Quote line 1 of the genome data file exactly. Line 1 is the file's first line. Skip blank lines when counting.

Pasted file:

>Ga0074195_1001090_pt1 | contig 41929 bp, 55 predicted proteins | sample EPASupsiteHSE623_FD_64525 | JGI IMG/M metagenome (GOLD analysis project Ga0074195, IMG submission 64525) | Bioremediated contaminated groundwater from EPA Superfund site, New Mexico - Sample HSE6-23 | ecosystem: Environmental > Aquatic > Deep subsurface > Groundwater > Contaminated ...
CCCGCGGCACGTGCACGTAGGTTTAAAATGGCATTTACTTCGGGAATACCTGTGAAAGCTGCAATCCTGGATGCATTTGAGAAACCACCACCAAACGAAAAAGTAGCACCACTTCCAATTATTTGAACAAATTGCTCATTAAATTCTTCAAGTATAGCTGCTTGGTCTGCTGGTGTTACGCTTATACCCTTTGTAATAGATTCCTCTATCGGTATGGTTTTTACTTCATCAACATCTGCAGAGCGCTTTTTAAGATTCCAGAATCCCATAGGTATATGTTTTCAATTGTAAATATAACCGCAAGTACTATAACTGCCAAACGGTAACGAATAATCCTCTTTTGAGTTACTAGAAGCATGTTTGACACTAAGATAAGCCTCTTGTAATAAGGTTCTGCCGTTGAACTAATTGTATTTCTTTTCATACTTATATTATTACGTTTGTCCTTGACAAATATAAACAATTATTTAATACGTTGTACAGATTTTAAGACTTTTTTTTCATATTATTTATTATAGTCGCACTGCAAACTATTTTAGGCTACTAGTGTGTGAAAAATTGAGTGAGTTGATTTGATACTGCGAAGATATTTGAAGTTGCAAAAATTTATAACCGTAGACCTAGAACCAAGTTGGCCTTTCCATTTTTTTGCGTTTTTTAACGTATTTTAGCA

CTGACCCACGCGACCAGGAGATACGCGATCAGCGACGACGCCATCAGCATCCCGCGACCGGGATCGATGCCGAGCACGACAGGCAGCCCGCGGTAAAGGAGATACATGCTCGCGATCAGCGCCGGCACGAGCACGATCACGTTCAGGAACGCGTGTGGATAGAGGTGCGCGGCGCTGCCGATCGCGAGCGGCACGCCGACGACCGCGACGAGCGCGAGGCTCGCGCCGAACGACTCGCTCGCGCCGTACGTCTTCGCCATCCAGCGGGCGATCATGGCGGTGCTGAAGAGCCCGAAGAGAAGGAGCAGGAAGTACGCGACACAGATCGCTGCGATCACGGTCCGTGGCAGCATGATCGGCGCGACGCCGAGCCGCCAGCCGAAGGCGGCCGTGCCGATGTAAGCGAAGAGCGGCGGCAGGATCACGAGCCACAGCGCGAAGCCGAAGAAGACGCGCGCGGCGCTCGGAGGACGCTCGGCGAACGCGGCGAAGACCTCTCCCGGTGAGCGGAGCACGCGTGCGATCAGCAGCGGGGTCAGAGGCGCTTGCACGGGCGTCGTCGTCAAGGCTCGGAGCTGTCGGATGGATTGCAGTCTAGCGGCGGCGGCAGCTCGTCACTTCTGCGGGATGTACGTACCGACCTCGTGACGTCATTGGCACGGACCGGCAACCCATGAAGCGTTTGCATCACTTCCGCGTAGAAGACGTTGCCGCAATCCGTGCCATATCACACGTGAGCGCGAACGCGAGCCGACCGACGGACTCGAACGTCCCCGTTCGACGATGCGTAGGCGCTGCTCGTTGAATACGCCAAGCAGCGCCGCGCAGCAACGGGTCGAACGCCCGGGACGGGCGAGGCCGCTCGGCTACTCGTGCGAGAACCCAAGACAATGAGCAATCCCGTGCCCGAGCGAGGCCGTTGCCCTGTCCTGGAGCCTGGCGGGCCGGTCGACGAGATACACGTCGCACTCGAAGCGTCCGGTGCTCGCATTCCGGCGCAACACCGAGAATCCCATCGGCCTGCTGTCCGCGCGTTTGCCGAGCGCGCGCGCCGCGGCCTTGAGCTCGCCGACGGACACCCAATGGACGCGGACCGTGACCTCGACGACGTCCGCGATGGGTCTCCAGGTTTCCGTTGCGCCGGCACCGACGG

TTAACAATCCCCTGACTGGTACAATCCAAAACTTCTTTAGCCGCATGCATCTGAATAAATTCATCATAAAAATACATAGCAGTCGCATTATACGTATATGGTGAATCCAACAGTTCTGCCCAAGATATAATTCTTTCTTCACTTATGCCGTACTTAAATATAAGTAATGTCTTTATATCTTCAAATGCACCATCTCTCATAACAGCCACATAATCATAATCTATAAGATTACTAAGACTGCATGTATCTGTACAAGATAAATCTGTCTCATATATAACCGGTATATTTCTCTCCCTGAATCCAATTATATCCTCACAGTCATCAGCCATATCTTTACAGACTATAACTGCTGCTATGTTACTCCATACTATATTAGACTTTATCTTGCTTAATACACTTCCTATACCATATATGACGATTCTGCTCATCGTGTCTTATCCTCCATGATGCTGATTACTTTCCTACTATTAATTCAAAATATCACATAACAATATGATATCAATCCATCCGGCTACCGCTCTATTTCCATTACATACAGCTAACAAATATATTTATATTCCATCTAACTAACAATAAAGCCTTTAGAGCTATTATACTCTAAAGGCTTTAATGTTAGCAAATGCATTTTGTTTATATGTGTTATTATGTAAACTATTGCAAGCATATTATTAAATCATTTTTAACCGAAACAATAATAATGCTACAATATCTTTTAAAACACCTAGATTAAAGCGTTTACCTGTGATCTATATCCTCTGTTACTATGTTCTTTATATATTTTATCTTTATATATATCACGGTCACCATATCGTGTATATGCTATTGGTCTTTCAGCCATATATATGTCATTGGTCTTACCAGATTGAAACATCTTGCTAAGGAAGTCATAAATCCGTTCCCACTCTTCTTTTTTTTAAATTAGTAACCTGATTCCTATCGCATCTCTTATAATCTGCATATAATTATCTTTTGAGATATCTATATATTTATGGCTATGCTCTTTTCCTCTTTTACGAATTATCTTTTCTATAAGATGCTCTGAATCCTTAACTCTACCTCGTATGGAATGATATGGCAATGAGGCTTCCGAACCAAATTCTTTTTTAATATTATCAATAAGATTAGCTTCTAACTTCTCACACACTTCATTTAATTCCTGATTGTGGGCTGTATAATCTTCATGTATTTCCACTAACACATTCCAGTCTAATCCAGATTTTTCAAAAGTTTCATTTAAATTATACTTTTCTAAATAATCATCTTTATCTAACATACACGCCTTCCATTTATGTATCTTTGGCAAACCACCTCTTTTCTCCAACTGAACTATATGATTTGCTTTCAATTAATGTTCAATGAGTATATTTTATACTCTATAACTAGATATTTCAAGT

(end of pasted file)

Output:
>Ga0074195_1001090_pt1 | contig 41929 bp, 55 predicted proteins | sample EPASupsiteHSE623_FD_64525 | JGI IMG/M metagenome (GOLD analysis project Ga0074195, IMG submission 64525) | Bioremediated contaminated groundwater from EPA Superfund site, New Mexico - Sample HSE6-23 | ecosystem: Environmental > Aquatic > Deep subsurface > Groundwater > Contaminated ...